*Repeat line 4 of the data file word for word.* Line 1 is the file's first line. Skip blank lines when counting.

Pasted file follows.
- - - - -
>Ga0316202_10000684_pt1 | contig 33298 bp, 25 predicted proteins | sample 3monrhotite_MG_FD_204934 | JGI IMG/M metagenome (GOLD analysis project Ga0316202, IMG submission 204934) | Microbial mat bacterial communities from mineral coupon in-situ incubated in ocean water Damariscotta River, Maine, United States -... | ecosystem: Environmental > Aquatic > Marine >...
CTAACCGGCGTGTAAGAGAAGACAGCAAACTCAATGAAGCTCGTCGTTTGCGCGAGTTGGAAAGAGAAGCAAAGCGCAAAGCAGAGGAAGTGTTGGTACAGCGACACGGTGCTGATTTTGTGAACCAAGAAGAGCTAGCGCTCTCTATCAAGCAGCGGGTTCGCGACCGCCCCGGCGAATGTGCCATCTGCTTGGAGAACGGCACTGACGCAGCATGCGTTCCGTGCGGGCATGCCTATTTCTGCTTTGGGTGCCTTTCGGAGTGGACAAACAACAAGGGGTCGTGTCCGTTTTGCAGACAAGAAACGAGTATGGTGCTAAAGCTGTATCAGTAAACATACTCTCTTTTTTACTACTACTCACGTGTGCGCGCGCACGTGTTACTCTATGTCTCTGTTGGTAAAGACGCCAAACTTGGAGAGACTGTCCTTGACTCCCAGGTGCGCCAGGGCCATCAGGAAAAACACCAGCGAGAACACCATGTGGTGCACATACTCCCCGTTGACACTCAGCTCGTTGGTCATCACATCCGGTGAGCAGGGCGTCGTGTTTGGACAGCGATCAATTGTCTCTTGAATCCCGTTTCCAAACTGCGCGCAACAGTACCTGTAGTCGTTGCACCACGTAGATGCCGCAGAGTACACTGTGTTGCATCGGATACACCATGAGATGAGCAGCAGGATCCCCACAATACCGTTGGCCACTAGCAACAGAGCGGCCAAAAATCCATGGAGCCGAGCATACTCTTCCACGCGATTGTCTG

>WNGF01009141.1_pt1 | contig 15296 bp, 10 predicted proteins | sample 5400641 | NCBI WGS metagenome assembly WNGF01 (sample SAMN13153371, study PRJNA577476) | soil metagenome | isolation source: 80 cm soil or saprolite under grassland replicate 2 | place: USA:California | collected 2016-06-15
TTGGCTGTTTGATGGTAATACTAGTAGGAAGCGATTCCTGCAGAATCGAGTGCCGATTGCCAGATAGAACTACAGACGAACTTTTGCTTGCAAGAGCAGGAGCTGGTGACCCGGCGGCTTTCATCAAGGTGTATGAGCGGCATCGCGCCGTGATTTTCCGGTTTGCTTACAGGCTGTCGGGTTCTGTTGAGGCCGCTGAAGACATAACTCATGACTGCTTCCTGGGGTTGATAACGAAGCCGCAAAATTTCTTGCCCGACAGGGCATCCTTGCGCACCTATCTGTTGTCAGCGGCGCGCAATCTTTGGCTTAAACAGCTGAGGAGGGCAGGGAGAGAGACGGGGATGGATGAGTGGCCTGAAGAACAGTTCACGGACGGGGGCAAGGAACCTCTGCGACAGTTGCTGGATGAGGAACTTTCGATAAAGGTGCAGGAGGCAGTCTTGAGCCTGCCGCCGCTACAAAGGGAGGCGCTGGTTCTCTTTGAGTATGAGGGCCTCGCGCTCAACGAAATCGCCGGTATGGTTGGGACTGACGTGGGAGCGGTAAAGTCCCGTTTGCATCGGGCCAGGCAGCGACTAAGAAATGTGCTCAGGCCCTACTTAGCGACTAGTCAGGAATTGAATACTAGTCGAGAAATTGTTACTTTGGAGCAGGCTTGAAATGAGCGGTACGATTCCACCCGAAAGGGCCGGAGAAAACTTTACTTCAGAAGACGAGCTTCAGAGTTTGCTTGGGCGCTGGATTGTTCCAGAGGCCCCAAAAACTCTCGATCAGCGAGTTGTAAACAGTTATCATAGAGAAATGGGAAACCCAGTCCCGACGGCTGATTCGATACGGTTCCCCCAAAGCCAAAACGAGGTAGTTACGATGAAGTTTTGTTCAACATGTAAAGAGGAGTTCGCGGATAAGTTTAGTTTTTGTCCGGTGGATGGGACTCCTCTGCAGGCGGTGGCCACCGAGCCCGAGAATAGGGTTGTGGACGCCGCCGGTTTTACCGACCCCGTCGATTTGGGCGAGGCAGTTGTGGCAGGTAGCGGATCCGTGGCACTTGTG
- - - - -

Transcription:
TTGGCTGTTTGATGGTAATACTAGTAGGAAGCGATTCCTGCAGAATCGAGTGCCGATTGCCAGATAGAACTACAGACGAACTTTTGCTTGCAAGAGCAGGAGCTGGTGACCCGGCGGCTTTCATCAAGGTGTATGAGCGGCATCGCGCCGTGATTTTCCGGTTTGCTTACAGGCTGTCGGGTTCTGTTGAGGCCGCTGAAGACATAACTCATGACTGCTTCCTGGGGTTGATAACGAAGCCGCAAAATTTCTTGCCCGACAGGGCATCCTTGCGCACCTATCTGTTGTCAGCGGCGCGCAATCTTTGGCTTAAACAGCTGAGGAGGGCAGGGAGAGAGACGGGGATGGATGAGTGGCCTGAAGAACAGTTCACGGACGGGGGCAAGGAACCTCTGCGACAGTTGCTGGATGAGGAACTTTCGATAAAGGTGCAGGAGGCAGTCTTGAGCCTGCCGCCGCTACAAAGGGAGGCGCTGGTTCTCTTTGAGTATGAGGGCCTCGCGCTCAACGAAATCGCCGGTATGGTTGGGACTGACGTGGGAGCGGTAAAGTCCCGTTTGCATCGGGCCAGGCAGCGACTAAGAAATGTGCTCAGGCCCTACTTAGCGACTAGTCAGGAATTGAATACTAGTCGAGAAATTGTTACTTTGGAGCAGGCTTGAAATGAGCGGTACGATTCCACCCGAAAGGGCCGGAGAAAACTTTACTTCAGAAGACGAGCTTCAGAGTTTGCTTGGGCGCTGGATTGTTCCAGAGGCCCCAAAAACTCTCGATCAGCGAGTTGTAAACAGTTATCATAGAGAAATGGGAAACCCAGTCCCGACGGCTGATTCGATACGGTTCCCCCAAAGCCAAAACGAGGTAGTTACGATGAAGTTTTGTTCAACATGTAAAGAGGAGTTCGCGGATAAGTTTAGTTTTTGTCCGGTGGATGGGACTCCTCTGCAGGCGGTGGCCACCGAGCCCGAGAATAGGGTTGTGGACGCCGCCGGTTTTACCGACCCCGTCGATTTGGGCGAGGCAGTTGTGGCAGGTAGCGGATCCGTGGCACTTGTG